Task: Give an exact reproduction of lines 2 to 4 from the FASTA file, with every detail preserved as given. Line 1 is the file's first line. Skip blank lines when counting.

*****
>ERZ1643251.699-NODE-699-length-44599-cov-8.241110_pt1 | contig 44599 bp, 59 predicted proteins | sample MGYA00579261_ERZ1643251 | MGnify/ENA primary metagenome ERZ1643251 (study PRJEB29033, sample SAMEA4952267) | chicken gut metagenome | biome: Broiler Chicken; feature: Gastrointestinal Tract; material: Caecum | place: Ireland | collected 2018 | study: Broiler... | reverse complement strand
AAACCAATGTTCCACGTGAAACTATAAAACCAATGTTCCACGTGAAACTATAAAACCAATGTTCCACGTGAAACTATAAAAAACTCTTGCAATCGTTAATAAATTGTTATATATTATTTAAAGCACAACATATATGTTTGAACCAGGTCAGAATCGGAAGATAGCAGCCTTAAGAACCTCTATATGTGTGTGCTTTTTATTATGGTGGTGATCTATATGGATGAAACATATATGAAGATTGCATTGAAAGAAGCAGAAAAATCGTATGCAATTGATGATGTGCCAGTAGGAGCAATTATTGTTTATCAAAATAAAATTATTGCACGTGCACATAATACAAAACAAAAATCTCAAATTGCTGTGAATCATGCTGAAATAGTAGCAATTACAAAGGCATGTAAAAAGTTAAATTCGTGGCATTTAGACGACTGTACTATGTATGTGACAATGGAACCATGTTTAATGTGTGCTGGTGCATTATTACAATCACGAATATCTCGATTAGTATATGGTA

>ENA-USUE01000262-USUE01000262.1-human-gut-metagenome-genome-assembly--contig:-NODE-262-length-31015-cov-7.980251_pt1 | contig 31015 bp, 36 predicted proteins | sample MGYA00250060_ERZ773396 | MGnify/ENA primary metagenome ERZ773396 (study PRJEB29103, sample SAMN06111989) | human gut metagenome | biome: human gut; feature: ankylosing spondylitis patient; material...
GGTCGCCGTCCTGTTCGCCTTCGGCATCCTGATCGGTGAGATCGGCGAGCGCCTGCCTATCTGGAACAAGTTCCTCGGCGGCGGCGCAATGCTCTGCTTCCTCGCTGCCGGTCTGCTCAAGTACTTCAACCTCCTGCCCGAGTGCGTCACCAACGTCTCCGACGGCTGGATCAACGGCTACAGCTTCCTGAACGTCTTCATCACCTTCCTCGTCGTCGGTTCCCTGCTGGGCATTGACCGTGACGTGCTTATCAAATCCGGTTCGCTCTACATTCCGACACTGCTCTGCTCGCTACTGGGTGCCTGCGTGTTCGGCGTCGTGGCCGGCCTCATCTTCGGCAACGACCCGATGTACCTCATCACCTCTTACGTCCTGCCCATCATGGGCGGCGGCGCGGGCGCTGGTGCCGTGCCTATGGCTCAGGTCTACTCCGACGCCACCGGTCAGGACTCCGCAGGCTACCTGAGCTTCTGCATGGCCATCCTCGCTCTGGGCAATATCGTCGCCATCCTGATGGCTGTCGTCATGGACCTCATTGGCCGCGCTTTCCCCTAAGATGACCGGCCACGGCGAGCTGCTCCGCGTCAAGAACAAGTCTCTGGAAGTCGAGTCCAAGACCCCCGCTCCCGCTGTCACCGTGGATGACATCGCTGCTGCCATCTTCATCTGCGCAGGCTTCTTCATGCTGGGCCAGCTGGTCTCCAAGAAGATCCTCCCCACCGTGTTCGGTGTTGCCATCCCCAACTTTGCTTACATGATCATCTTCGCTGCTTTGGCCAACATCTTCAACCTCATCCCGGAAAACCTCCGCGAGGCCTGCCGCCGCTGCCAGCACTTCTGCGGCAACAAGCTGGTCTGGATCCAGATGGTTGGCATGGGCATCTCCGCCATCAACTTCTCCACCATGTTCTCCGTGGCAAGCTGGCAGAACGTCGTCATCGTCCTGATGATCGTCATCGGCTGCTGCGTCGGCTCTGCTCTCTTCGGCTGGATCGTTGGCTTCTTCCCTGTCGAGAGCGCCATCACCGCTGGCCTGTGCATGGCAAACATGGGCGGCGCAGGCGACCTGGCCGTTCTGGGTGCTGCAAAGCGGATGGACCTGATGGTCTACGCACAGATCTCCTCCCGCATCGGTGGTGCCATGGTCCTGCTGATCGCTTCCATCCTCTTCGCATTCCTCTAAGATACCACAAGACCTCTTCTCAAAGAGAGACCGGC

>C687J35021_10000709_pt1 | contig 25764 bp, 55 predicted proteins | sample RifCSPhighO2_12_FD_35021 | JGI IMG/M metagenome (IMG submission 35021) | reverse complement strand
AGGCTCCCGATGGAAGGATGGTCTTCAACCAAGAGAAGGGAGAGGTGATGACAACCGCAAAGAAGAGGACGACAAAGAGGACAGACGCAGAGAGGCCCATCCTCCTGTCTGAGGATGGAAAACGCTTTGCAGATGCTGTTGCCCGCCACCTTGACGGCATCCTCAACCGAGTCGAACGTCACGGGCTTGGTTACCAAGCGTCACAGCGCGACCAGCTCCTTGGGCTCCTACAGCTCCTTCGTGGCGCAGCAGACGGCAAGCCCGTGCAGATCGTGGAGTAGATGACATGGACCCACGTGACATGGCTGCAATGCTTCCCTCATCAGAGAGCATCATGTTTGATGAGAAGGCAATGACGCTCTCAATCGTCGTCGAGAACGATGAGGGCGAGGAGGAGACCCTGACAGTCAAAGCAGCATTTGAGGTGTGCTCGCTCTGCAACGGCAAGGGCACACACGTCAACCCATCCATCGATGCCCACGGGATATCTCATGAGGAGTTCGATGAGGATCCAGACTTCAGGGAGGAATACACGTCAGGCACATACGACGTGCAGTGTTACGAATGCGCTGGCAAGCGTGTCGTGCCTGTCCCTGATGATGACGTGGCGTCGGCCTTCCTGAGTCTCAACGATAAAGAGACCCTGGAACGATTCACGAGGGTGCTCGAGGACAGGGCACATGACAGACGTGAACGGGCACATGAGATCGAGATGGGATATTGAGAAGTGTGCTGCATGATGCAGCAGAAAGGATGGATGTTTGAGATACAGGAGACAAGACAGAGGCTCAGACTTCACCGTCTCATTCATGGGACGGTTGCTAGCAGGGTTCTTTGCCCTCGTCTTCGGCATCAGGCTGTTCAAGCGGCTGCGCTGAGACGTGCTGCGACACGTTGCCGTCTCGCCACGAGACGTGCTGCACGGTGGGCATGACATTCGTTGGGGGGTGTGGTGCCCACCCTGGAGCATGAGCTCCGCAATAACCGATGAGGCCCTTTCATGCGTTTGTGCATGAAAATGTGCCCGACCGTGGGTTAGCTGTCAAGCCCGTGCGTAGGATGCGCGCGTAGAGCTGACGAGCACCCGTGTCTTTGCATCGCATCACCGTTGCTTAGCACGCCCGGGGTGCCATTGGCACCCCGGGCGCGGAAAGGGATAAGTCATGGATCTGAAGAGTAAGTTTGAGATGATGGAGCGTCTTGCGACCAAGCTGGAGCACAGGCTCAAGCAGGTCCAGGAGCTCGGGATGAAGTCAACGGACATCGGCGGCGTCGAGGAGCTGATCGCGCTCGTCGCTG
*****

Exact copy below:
AAACCAATGTTCCACGTGAAACTATAAAACCAATGTTCCACGTGAAACTATAAAACCAATGTTCCACGTGAAACTATAAAAAACTCTTGCAATCGTTAATAAATTGTTATATATTATTTAAAGCACAACATATATGTTTGAACCAGGTCAGAATCGGAAGATAGCAGCCTTAAGAACCTCTATATGTGTGTGCTTTTTATTATGGTGGTGATCTATATGGATGAAACATATATGAAGATTGCATTGAAAGAAGCAGAAAAATCGTATGCAATTGATGATGTGCCAGTAGGAGCAATTATTGTTTATCAAAATAAAATTATTGCACGTGCACATAATACAAAACAAAAATCTCAAATTGCTGTGAATCATGCTGAAATAGTAGCAATTACAAAGGCATGTAAAAAGTTAAATTCGTGGCATTTAGACGACTGTACTATGTATGTGACAATGGAACCATGTTTAATGTGTGCTGGTGCATTATTACAATCACGAATATCTCGATTAGTATATGGTA

>ENA-USUE01000262-USUE01000262.1-human-gut-metagenome-genome-assembly--contig:-NODE-262-length-31015-cov-7.980251_pt1 | contig 31015 bp, 36 predicted proteins | sample MGYA00250060_ERZ773396 | MGnify/ENA primary metagenome ERZ773396 (study PRJEB29103, sample SAMN06111989) | human gut metagenome | biome: human gut; feature: ankylosing spondylitis patient; material...
GGTCGCCGTCCTGTTCGCCTTCGGCATCCTGATCGGTGAGATCGGCGAGCGCCTGCCTATCTGGAACAAGTTCCTCGGCGGCGGCGCAATGCTCTGCTTCCTCGCTGCCGGTCTGCTCAAGTACTTCAACCTCCTGCCCGAGTGCGTCACCAACGTCTCCGACGGCTGGATCAACGGCTACAGCTTCCTGAACGTCTTCATCACCTTCCTCGTCGTCGGTTCCCTGCTGGGCATTGACCGTGACGTGCTTATCAAATCCGGTTCGCTCTACATTCCGACACTGCTCTGCTCGCTACTGGGTGCCTGCGTGTTCGGCGTCGTGGCCGGCCTCATCTTCGGCAACGACCCGATGTACCTCATCACCTCTTACGTCCTGCCCATCATGGGCGGCGGCGCGGGCGCTGGTGCCGTGCCTATGGCTCAGGTCTACTCCGACGCCACCGGTCAGGACTCCGCAGGCTACCTGAGCTTCTGCATGGCCATCCTCGCTCTGGGCAATATCGTCGCCATCCTGATGGCTGTCGTCATGGACCTCATTGGCCGCGCTTTCCCCTAAGATGACCGGCCACGGCGAGCTGCTCCGCGTCAAGAACAAGTCTCTGGAAGTCGAGTCCAAGACCCCCGCTCCCGCTGTCACCGTGGATGACATCGCTGCTGCCATCTTCATCTGCGCAGGCTTCTTCATGCTGGGCCAGCTGGTCTCCAAGAAGATCCTCCCCACCGTGTTCGGTGTTGCCATCCCCAACTTTGCTTACATGATCATCTTCGCTGCTTTGGCCAACATCTTCAACCTCATCCCGGAAAACCTCCGCGAGGCCTGCCGCCGCTGCCAGCACTTCTGCGGCAACAAGCTGGTCTGGATCCAGATGGTTGGCATGGGCATCTCCGCCATCAACTTCTCCACCATGTTCTCCGTGGCAAGCTGGCAGAACGTCGTCATCGTCCTGATGATCGTCATCGGCTGCTGCGTCGGCTCTGCTCTCTTCGGCTGGATCGTTGGCTTCTTCCCTGTCGAGAGCGCCATCACCGCTGGCCTGTGCATGGCAAACATGGGCGGCGCAGGCGACCTGGCCGTTCTGGGTGCTGCAAAGCGGATGGACCTGATGGTCTACGCACAGATCTCCTCCCGCATCGGTGGTGCCATGGTCCTGCTGATCGCTTCCATCCTCTTCGCATTCCTCTAAGATACCACAAGACCTCTTCTCAAAGAGAGACCGGC